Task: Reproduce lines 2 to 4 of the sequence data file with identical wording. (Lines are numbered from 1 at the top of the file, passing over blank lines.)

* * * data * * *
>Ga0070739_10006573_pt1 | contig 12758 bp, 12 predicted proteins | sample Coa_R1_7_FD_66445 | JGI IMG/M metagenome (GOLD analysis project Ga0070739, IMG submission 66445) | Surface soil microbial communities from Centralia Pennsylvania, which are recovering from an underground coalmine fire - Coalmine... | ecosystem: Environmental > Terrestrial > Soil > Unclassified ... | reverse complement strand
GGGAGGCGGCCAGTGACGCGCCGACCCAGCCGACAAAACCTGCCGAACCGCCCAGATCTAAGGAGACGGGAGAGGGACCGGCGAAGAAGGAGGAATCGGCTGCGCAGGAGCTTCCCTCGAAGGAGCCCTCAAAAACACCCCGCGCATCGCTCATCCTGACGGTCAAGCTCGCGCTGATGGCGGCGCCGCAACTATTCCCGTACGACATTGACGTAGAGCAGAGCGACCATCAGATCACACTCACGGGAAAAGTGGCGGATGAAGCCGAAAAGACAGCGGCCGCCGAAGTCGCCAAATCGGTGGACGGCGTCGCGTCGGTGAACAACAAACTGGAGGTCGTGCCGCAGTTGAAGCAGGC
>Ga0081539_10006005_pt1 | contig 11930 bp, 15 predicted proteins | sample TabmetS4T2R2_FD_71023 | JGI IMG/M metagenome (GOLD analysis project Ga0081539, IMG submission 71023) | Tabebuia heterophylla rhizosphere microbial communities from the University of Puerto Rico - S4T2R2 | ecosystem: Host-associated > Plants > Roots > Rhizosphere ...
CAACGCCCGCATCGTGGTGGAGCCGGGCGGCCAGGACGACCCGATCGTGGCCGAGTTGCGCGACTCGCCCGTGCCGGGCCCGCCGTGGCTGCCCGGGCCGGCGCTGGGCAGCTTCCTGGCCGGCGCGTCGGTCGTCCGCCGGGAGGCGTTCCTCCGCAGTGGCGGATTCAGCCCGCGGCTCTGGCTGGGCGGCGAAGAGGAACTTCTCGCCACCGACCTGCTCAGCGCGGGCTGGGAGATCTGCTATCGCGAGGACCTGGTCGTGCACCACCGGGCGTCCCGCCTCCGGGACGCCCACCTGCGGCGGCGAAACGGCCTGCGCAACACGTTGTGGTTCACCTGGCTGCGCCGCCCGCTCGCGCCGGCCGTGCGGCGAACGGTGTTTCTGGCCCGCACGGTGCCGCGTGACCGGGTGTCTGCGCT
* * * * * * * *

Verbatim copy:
GGGAGGCGGCCAGTGACGCGCCGACCCAGCCGACAAAACCTGCCGAACCGCCCAGATCTAAGGAGACGGGAGAGGGACCGGCGAAGAAGGAGGAATCGGCTGCGCAGGAGCTTCCCTCGAAGGAGCCCTCAAAAACACCCCGCGCATCGCTCATCCTGACGGTCAAGCTCGCGCTGATGGCGGCGCCGCAACTATTCCCGTACGACATTGACGTAGAGCAGAGCGACCATCAGATCACACTCACGGGAAAAGTGGCGGATGAAGCCGAAAAGACAGCGGCCGCCGAAGTCGCCAAATCGGTGGACGGCGTCGCGTCGGTGAACAACAAACTGGAGGTCGTGCCGCAGTTGAAGCAGGC
>Ga0081539_10006005_pt1 | contig 11930 bp, 15 predicted proteins | sample TabmetS4T2R2_FD_71023 | JGI IMG/M metagenome (GOLD analysis project Ga0081539, IMG submission 71023) | Tabebuia heterophylla rhizosphere microbial communities from the University of Puerto Rico - S4T2R2 | ecosystem: Host-associated > Plants > Roots > Rhizosphere ...
CAACGCCCGCATCGTGGTGGAGCCGGGCGGCCAGGACGACCCGATCGTGGCCGAGTTGCGCGACTCGCCCGTGCCGGGCCCGCCGTGGCTGCCCGGGCCGGCGCTGGGCAGCTTCCTGGCCGGCGCGTCGGTCGTCCGCCGGGAGGCGTTCCTCCGCAGTGGCGGATTCAGCCCGCGGCTCTGGCTGGGCGGCGAAGAGGAACTTCTCGCCACCGACCTGCTCAGCGCGGGCTGGGAGATCTGCTATCGCGAGGACCTGGTCGTGCACCACCGGGCGTCCCGCCTCCGGGACGCCCACCTGCGGCGGCGAAACGGCCTGCGCAACACGTTGTGGTTCACCTGGCTGCGCCGCCCGCTCGCGCCGGCCGTGCGGCGAACGGTGTTTCTGGCCCGCACGGTGCCGCGTGACCGGGTGTCTGCGCT